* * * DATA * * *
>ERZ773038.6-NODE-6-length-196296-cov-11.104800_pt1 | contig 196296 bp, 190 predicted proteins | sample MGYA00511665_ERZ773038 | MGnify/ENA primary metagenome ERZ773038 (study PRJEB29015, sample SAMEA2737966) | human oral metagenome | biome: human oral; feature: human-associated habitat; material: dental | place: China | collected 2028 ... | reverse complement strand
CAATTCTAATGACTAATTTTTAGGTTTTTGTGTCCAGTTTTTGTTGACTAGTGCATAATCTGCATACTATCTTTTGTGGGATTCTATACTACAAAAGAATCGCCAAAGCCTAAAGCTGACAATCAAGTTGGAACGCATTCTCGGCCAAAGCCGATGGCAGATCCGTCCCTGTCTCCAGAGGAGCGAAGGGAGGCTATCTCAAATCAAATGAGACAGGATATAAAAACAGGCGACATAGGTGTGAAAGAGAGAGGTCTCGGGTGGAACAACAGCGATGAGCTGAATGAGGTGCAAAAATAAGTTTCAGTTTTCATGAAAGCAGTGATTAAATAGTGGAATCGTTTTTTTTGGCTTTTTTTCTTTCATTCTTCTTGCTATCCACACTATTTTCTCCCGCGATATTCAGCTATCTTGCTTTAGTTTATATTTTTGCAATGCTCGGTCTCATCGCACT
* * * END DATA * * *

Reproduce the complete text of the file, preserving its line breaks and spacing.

>ERZ773038.6-NODE-6-length-196296-cov-11.104800_pt1 | contig 196296 bp, 190 predicted proteins | sample MGYA00511665_ERZ773038 | MGnify/ENA primary metagenome ERZ773038 (study PRJEB29015, sample SAMEA2737966) | human oral metagenome | biome: human oral; feature: human-associated habitat; material: dental | place: China | collected 2028 ... | reverse complement strand
CAATTCTAATGACTAATTTTTAGGTTTTTGTGTCCAGTTTTTGTTGACTAGTGCATAATCTGCATACTATCTTTTGTGGGATTCTATACTACAAAAGAATCGCCAAAGCCTAAAGCTGACAATCAAGTTGGAACGCATTCTCGGCCAAAGCCGATGGCAGATCCGTCCCTGTCTCCAGAGGAGCGAAGGGAGGCTATCTCAAATCAAATGAGACAGGATATAAAAACAGGCGACATAGGTGTGAAAGAGAGAGGTCTCGGGTGGAACAACAGCGATGAGCTGAATGAGGTGCAAAAATAAGTTTCAGTTTTCATGAAAGCAGTGATTAAATAGTGGAATCGTTTTTTTTGGCTTTTTTTCTTTCATTCTTCTTGCTATCCACACTATTTTCTCCCGCGATATTCAGCTATCTTGCTTTAGTTTATATTTTTGCAATGCTCGGTCTCATCGCACT